Uh-oh. The housing bust is just beginning. - By Daniel Gross - Slate Magazine:
As the housing boom comes to an increasingly ugly end, the parallels between the real-estate industry today and the technology industry in 2000 and 2001 are astonishing. Blogger Barry Ritholtz last month posted eerily similar charts of the NASDAQ composite index in the tech-bubble years and the index of housing-related stocks in the real-estate-bubble years. Both show rapid rises, a swift correction, and a subsequent rally when analysts and insiders proclaimed (prematurely) that the worst was over.
WIRED Blogs: 27B Stroke 6:
A clutch of experts warned Congress in two House Appropriations subcommittee hearings this week that the Bush budget plan for 2008 cuts too much money from R&D funding and will impair both innovation and the nation's ability to reduce dependence on fossil fuels and combat global warming.
The Bush budget steers too much science money into weapons programs and costly manned space exploration, said Alan I. Leshner, CEO of the American Association for the Advancement of Science. According to a budget analysis the AAAS released last month, "The federal investment in basic and applied research would fall 2.0 percent from the likely 2007 total to $55.4 billion in 2008."
The drop off in climate change research funding poses a grave threat, Leshner said: "A continuing decline is, I believe, a path to disaster."
mark’lectic » Blog Archive » Comments on the RIAA’s p2plawsuit.com FAQ Propaganda:
The RIAA’s newly launched site has turned justice into a one-click e-commerce experience. The site has an FAQ section that you might want to read to understand why you’re getting sued. As usual with the record industry, it’s full of half-truths and outright lies.
So, lets see what the truth behind the RIAA facts actually are.
This is the most civilized jury duty I have ever experienced--hell, now that I know where it is, I could come here anytime I needed to, Monday to Friday, to get free wifi and to work. Low ambient noise, no music--if there were tables it would be damn near perfect. ;)
apophenia: a few more thoughts on child abuse, sexual predators, and the moral panic:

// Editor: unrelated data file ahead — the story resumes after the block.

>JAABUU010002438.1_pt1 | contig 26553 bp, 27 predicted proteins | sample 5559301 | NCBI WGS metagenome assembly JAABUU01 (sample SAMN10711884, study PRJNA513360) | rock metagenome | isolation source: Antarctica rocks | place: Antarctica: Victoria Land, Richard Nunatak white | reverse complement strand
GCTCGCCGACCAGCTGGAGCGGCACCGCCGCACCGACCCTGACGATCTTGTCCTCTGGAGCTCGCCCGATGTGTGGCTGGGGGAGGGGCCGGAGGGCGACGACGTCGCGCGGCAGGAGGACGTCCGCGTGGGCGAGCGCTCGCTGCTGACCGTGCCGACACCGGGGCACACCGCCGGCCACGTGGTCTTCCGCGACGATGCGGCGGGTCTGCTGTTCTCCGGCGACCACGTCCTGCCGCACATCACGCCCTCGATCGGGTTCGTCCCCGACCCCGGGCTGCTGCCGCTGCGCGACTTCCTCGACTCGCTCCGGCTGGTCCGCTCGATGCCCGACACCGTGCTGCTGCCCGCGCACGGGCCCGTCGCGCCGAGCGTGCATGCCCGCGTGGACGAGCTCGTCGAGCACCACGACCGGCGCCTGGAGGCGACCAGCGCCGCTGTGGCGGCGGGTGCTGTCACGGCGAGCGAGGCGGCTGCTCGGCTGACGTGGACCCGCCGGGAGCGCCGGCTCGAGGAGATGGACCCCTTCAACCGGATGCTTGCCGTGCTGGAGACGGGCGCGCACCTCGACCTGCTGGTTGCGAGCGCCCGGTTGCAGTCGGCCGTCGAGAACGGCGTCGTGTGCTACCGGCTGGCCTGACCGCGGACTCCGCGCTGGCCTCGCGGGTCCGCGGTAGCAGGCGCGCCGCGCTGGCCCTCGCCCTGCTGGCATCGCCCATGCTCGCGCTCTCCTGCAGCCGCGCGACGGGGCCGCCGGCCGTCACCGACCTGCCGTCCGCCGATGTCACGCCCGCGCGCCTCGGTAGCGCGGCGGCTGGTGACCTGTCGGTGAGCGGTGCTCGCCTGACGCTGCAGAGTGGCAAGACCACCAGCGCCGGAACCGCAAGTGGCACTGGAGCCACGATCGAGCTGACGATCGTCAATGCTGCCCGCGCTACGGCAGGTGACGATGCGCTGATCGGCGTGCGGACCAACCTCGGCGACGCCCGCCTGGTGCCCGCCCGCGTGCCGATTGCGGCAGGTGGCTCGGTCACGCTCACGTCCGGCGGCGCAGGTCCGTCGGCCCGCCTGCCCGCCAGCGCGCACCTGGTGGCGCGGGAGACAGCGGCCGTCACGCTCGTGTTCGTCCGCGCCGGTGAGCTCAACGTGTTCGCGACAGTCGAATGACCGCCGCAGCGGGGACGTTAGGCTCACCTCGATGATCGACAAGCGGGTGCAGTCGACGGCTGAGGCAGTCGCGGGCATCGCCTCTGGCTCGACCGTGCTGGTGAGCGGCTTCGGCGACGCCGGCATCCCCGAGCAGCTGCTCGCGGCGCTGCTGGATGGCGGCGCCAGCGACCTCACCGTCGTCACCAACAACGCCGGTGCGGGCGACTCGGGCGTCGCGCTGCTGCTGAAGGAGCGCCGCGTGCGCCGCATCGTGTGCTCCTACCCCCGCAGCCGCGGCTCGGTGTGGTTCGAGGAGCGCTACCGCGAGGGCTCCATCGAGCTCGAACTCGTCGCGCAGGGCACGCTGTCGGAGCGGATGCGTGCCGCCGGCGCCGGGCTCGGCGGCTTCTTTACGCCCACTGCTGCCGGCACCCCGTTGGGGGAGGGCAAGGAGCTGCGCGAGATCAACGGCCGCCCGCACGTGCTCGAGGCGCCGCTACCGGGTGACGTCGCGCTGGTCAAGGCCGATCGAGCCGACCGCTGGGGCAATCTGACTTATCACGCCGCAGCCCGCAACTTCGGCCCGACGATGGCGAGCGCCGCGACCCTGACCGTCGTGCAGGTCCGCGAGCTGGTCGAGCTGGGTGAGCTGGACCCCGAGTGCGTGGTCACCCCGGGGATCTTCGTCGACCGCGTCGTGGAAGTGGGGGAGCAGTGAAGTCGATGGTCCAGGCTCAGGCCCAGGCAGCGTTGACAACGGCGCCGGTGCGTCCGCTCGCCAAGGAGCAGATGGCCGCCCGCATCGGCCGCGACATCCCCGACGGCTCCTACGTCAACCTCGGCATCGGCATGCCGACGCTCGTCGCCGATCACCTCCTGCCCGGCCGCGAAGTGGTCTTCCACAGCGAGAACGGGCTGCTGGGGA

Every day, i read more articles about child abuse and online sexual predators. They make me sad but they also make me very frustrated because the more we talk about these cases of strangers abusing children, the less we talk about the real perpetrators of child abuse: adults who know children intimately. Today, i ran across a phenomenal article by Peter Reilly entitled The Facts About Online Sex Abuse and Schools. In it, he shares a lot of data about perpetrators, the state of child abuse in general, and the importance of not buying into the fear. Two of the images that he shares capture my unbearable frustration with our obsession with online sexual predators:
A great short documentary by Max Bluemnthal at CPAC.
Gothamist: Opinionist: Howard Katz:
While filing out of the Laura Pels Theatre after Patrick Marber’s Howard Katz, a woman of a certain age was heard exclaiming, “A tour de force!” Having brandished that over-ripe phrase myself on probably too many occasions, I was amazed to hear it applied to the play we’d just sat through. Had I been misusing it all this time? Was the expression actually French for “a total waste of time”?
cabel.name: Japan Story: Gyoza Stadium:
What is it? Well, let me back up a little. You have to understand that I have a particular fondness for weird, dying, low-budget, or otherwise bizarre theme parks / attractions. I've learned that you should always visit these kinds of things when you have the opportunity, because when these kind of places feel like they're not going to last long, they almost certainly aren't. In Vancouver BC, the primary reason we decided to visit the Storyeum — a strange kind of "living museum" where a surprisingly large number of actors sing jaunty musical numbers about Canadian history in a series of elaborately designed underground rooms — was that we could smell that magic, musty odor of over-ambition with a dash of eccentric-millionaire from a mile away. Our particular audience for the experience: eight people. The actors out-numbered us, and to their credit, they gave it their all — it was actually pretty awesome, and I learned that Canada is weird. The Storyeum closed late last year.